I'm not sure we ever got our food service the way I thought it should be, and on the evening I had been given the gem of advice to chill out and just tell people they might have to wait I had been happily chatting with my customer come shrink. I suddenly realised it was close to service time and must have visibly panicked.

Dealing with last orders when the bar needs to shut can be equally as traumatic. It's not a skill that comes easily, especially to one who likes to drink a few and also dislikes being told to stop. Often I'd casually mention that I'd like to go to bed and the current purchase would be the last. A common trick by my locals turned friends was for one to point out that the speed so-and-so was drinking he would easily finish a half. "while your at it, might as well make it a pint" and so it would go on.

You have to be brutal if you want to go to bed before you have to get up. When it's the last one it has to be the last one. It is important to make sure they know, before the bar closes, that it is now time to put in the last order. Everyone in the bar has to know this. They really, really do have to know this. Upset drunks is the alternative. Drunk people tend not to be reasonable. Not even a little bit.

So, the other night, when the staff seemed unable to make eye contact with my patient puppy dog look I finally, after several minutes, asked "have you stopped serving?", "Sorry, yes" came the reply. It was a reasonably polite and firm reply. My ex-licensee voice told me that it was OK and I shouldn't get upset. It didn't work. I hadn't been told that I needed to buy my last drink. No bell, no "Last orders at the bar please", not even a quiet word to the few people left. I have to admit to being quite annoyed. I was annoyed because I wasn't warned that the bar would close.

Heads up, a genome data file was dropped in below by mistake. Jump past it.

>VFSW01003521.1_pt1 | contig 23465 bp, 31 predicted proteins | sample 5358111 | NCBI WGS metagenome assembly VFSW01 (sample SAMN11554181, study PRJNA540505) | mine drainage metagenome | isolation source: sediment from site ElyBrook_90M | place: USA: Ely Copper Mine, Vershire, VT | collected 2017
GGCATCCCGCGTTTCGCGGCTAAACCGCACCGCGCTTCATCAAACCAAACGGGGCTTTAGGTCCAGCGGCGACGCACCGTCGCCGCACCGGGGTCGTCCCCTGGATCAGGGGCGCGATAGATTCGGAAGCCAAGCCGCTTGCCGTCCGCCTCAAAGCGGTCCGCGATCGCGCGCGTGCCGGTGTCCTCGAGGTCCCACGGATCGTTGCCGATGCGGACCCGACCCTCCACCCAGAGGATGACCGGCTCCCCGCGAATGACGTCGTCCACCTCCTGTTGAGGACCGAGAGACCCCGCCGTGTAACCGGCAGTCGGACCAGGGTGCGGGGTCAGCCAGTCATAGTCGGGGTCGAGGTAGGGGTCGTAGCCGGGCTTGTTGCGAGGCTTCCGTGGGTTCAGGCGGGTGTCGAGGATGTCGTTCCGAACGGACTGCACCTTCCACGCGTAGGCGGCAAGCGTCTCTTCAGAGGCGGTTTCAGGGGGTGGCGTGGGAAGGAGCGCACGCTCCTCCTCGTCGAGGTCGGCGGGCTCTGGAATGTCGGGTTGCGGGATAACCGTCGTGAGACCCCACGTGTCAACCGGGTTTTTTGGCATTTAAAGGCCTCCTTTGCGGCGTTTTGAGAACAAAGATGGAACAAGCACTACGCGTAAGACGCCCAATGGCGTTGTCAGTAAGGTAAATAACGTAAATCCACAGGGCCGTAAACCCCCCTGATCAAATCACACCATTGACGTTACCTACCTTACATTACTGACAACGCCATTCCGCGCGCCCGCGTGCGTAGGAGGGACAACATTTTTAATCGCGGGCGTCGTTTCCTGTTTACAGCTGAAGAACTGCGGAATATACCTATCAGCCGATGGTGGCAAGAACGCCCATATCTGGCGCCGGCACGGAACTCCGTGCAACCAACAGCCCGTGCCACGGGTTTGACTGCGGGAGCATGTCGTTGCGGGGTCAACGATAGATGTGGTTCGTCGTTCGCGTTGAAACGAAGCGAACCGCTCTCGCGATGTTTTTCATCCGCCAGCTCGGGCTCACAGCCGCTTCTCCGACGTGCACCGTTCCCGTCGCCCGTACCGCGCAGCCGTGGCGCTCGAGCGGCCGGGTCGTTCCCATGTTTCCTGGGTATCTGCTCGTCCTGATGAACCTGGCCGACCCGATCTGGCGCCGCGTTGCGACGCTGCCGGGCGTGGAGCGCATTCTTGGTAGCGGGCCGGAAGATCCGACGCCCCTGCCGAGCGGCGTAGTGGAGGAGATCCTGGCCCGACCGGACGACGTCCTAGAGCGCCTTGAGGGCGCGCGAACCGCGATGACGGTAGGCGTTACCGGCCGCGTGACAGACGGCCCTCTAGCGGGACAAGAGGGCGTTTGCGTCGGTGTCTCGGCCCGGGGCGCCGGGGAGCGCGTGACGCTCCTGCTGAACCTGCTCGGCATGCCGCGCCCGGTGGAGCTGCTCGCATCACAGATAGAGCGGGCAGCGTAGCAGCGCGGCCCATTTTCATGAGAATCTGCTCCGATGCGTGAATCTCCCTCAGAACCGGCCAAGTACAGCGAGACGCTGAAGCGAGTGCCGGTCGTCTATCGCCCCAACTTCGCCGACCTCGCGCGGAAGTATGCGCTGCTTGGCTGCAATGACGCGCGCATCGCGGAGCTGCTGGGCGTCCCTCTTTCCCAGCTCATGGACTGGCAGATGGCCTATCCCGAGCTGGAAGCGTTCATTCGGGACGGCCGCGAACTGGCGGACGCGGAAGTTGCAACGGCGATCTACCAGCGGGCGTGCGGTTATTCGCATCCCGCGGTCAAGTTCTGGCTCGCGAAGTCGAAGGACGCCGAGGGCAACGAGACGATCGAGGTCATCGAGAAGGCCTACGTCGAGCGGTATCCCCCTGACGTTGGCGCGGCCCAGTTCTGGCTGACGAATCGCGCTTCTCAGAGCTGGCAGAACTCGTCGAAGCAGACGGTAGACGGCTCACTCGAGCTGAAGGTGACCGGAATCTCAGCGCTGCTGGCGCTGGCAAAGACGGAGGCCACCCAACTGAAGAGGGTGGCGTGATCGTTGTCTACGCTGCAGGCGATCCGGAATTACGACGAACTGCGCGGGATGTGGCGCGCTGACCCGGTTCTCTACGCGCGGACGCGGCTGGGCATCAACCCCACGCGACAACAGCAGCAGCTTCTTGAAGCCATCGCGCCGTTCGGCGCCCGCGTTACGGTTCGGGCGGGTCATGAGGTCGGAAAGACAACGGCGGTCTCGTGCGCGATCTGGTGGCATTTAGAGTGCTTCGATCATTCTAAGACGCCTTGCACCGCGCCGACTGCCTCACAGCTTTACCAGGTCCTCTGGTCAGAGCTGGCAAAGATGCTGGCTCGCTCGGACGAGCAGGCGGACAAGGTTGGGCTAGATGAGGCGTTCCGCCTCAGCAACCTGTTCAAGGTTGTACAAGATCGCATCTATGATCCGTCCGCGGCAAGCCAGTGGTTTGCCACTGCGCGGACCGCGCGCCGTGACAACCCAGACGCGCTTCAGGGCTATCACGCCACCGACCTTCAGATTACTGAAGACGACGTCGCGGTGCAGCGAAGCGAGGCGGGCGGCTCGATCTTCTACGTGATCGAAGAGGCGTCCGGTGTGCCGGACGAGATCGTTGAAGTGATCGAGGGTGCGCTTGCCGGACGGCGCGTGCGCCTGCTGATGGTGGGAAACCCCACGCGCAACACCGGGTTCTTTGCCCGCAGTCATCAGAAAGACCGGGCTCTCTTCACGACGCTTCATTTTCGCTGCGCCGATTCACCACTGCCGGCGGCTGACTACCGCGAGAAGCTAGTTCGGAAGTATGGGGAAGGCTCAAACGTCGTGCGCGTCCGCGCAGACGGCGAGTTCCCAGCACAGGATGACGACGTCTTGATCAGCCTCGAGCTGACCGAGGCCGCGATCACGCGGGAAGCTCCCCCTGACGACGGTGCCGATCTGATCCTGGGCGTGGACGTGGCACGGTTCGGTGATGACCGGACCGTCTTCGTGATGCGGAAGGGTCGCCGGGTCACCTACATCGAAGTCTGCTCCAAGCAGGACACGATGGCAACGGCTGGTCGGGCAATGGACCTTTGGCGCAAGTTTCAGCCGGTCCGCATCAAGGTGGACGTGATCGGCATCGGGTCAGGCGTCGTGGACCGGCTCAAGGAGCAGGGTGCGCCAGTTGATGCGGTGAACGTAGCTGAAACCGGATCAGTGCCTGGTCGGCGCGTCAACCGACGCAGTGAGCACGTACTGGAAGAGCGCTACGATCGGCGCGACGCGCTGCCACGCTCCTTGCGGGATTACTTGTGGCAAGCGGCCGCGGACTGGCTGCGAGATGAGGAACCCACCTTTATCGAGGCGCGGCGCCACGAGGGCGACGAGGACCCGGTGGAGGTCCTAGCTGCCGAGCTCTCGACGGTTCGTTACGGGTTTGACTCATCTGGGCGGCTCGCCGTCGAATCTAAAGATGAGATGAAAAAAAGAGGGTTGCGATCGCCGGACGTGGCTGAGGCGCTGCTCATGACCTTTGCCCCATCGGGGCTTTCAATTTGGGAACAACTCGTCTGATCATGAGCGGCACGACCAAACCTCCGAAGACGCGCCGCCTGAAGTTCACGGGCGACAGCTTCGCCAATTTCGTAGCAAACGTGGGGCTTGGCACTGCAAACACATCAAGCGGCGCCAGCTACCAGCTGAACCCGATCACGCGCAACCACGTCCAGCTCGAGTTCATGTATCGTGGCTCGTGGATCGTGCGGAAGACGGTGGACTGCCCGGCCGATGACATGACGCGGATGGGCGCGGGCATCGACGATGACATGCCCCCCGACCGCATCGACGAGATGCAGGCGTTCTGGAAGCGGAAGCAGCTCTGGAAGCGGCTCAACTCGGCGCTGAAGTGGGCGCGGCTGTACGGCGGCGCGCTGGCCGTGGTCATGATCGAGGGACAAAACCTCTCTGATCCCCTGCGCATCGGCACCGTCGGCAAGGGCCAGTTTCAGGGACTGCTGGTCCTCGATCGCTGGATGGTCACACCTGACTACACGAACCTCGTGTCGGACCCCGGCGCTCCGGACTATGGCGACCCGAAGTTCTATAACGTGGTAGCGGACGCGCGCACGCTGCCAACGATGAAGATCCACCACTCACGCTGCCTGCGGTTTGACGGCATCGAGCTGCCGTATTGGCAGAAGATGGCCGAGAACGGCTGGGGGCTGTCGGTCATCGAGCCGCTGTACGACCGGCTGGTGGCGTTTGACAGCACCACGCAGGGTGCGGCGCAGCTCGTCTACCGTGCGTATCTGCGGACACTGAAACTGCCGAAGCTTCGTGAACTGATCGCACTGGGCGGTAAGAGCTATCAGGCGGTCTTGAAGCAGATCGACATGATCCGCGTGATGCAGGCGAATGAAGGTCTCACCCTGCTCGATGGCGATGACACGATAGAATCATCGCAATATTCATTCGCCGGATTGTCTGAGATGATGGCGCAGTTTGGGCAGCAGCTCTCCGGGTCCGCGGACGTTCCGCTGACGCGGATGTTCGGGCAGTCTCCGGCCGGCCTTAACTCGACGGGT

The good news is that the next day, when talked to the manager, he confirmed that a quiet word should have been said to each table before the bar closed. I'd have been happy with that, even if closing before advertised time; providing I managed to make my last purchase, no problem. I am assured that it will not happen again. All's well that ends well.

I'm told that in beer specialist beer bars there does tend to be an expectation that the punters will know what time the bar closes. I think this is a poor show.

People need information, we all do, let us not unlearn how to deal with last orders.